Michael Batzle and Zhijing (Zee) Wang are being honored with the Kauffman Gold Medal for their original and continual development of the petrophysical transforms that estimate the elastic properties of pore-fluid saturations. The work of Mike and Zee is an integral part of today’s fluid-subsitution techniques that are employed in all seismic amplitude and AVO interpretations.
Biography Citation for the SEG Virgil Kauffman Gold Medal Award
Contributed by Amos Nur
It is my great pleasure to write this citation for my former student, colleague, and close friend Zhijing (Zee) Wang. His achievements in rock physics and its applications in reservoir characterization are truly exceptional. Although this award mainly recognizes research in seismic pore fluid properties, which began at Stanford as a graduate student, his contribution to applied geophysics and SEG extends well beyond that work. As a friend, it has been a pleasure watching how he has grown professionally in the past 20 years. Zee is an “accidental” geophysicist. He was born and grew up in a poor, remote village in Shandong Province, China. The Cultural Revolution started when he was in the fourth grade.
He was forced to quit school and was denied formal education for a period. After graduating from high school, he had to return to the village to work as a day laborer and restroom cleaner for three years. Only after the Cultural Revolution was Zhijing allowed to take college entrance exams. As a result he was assigned to Chengdu University of Technology to study applied geophysics. Although geophysics was not his choice then, he immediately immersed himself in this new and strange field and studied hard for four years, obtaining his BS degree in January 1982.
After graduation and three days of intense exams, Zee was selected to study abroad by the Chinese Ministry of Education. He arrived at Stanford in 1983 with minimal spoken English. For the next year or so, while struggling to overcome the double language and culture barriers, he began doing research in rock physics. His thesis covered seismic properties of pore fluids, temperature effect on seismic properties of oil sands, and CO2 flooding effect on seismic properties of reservoir rocks. He obtained his MS in 1984 and PhD in 1988. Zee joined Core Laboratories and Western Geophysical in Calgary, Canada, working on the then novel problem of the feasibility of seismically monitoring light hydrocarbon injection as well as a variety of technical services in rock physics.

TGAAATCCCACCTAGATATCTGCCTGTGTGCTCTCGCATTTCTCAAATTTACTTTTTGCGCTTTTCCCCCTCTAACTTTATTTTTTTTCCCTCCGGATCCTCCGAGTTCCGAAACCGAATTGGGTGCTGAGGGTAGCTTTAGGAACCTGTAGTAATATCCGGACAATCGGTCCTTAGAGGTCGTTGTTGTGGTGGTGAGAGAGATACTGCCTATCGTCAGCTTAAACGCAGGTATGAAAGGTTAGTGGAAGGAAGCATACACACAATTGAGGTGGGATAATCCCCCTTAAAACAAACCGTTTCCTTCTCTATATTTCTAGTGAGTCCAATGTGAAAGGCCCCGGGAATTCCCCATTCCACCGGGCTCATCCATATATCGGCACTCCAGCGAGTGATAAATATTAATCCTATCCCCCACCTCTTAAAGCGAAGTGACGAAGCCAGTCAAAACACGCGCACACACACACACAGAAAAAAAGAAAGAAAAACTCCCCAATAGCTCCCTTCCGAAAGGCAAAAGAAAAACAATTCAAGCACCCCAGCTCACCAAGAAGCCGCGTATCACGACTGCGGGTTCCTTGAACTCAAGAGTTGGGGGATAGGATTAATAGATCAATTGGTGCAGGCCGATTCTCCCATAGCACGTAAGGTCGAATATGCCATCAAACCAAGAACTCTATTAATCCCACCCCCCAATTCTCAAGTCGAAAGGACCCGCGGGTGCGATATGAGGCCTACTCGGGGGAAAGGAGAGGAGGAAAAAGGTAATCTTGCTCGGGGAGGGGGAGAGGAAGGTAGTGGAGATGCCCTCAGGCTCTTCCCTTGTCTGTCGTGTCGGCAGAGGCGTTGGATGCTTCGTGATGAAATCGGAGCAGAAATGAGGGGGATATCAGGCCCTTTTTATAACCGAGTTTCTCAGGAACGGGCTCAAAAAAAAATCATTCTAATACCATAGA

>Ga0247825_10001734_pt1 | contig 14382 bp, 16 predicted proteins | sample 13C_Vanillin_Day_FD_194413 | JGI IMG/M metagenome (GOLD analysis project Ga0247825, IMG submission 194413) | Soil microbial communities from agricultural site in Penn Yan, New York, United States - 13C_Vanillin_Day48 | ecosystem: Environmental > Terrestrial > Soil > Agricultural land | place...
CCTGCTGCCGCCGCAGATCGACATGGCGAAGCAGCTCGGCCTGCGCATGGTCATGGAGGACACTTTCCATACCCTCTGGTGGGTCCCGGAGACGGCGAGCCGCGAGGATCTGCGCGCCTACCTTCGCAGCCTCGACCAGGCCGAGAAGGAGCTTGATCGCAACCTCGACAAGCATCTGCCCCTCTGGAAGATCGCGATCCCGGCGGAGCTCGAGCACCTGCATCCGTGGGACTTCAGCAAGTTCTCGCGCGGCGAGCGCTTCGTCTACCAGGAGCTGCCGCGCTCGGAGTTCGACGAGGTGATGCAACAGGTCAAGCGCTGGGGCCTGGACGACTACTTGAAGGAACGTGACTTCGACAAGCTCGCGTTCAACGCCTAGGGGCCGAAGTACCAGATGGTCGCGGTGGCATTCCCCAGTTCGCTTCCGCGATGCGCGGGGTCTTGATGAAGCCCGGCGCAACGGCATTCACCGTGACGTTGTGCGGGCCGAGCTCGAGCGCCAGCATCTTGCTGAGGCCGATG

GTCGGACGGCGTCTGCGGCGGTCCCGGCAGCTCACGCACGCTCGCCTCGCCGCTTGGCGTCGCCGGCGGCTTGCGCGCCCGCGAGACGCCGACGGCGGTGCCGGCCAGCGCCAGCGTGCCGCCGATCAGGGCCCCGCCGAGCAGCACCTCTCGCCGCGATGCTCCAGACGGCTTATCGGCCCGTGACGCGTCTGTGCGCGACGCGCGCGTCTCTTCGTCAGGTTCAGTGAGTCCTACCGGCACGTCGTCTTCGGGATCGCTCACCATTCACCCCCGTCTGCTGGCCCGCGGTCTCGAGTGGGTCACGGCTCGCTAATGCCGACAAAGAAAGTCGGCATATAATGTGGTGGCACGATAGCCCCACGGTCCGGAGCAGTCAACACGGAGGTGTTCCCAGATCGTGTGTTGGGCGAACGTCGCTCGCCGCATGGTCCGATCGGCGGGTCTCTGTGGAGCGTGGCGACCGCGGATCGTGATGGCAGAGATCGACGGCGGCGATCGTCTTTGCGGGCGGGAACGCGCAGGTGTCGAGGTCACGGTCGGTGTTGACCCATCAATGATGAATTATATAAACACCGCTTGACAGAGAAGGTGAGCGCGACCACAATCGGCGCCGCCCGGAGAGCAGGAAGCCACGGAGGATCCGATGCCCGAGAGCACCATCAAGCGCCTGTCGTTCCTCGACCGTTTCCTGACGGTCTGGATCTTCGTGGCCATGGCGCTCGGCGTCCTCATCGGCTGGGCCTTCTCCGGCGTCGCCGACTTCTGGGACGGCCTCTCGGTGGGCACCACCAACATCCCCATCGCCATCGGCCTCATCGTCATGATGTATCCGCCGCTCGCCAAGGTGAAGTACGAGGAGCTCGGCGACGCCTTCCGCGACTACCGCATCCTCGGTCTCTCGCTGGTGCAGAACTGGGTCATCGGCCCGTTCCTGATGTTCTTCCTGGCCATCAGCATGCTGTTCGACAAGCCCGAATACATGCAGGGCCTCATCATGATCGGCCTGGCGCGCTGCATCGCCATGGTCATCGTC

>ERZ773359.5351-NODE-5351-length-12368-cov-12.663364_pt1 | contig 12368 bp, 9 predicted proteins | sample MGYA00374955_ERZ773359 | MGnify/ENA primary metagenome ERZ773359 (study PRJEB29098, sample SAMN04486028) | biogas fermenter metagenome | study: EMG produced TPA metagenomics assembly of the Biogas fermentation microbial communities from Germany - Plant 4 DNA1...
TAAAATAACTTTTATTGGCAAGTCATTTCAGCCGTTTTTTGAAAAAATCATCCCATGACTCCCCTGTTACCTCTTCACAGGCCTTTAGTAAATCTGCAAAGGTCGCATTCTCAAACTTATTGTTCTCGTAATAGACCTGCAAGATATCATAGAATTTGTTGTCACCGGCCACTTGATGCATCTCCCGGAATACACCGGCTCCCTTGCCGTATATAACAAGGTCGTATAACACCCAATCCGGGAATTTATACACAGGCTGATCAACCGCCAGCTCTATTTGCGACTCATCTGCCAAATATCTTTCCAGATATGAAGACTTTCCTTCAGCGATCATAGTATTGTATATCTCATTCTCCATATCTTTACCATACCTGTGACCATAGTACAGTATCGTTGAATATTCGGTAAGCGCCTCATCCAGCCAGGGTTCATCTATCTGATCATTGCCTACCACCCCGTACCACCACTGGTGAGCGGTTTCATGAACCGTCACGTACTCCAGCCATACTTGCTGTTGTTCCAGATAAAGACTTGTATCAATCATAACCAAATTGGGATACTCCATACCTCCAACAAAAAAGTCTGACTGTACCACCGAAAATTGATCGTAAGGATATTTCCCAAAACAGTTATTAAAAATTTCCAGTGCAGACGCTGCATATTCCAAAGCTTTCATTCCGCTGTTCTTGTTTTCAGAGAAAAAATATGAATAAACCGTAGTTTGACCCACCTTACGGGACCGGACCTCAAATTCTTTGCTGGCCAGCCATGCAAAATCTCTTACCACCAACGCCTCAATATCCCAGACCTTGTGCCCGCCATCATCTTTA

He moved to Chevron in 1991 as a research geophysicist in La Habra, California. Over the next 11 years, Zee advanced to group leader and senior research scientist and ultimately to his current position as earth science competency and personnel manager at ChevronTexaco Exploration and Production Technology Company in San Ramon, California.
Zee’s professional interests now include a wide range of technical and research subjects. He was an early proponent of technologies in seismic reservoir monitoring and applications of rock physics in reservoir characterization. He has been a core member of Chevron’s 4D seismic team and one of the world’s authorities in 4D seismic feasibility and rock physics. He has also been active in the geophysics community and its various professional societies. He has served as SEG’s second vice president, general chairman for the 2000 Shenzhen International Symposium on Reservoir Geophysics, Technical Program cochairman for the 1998 Beijing International Geophysical Conference and Exhibition, guest editor for THE LEADING EDGE, and member of the Technical Program Committee for SEG’s 1997 and 1998 Annual Meetings.
He has been an associate editor for GEOPHYSICS since 1996, responsible for reservoir geophysics. Zee is the editor/coeditor of three SEG reprint books on Seismic and Acoustic Velocities in Reservoir Rocks. He was a corecipient of the Best Paper Award presented at the 1997 SEG Annual Meeting.
Zee is extremely hard working. His high standard of ethics, honesty, and integrity has won wide respect at work and in SEG. I know that friends and colleagues share my delight and pride in seeing Zee receive this prestigious honor.
- Wang, Z. (2002) Seismic anisotropy in sedimentary rocks, part 1: A single-plug laboratory method, GEOPHYSICS 67(5):1415.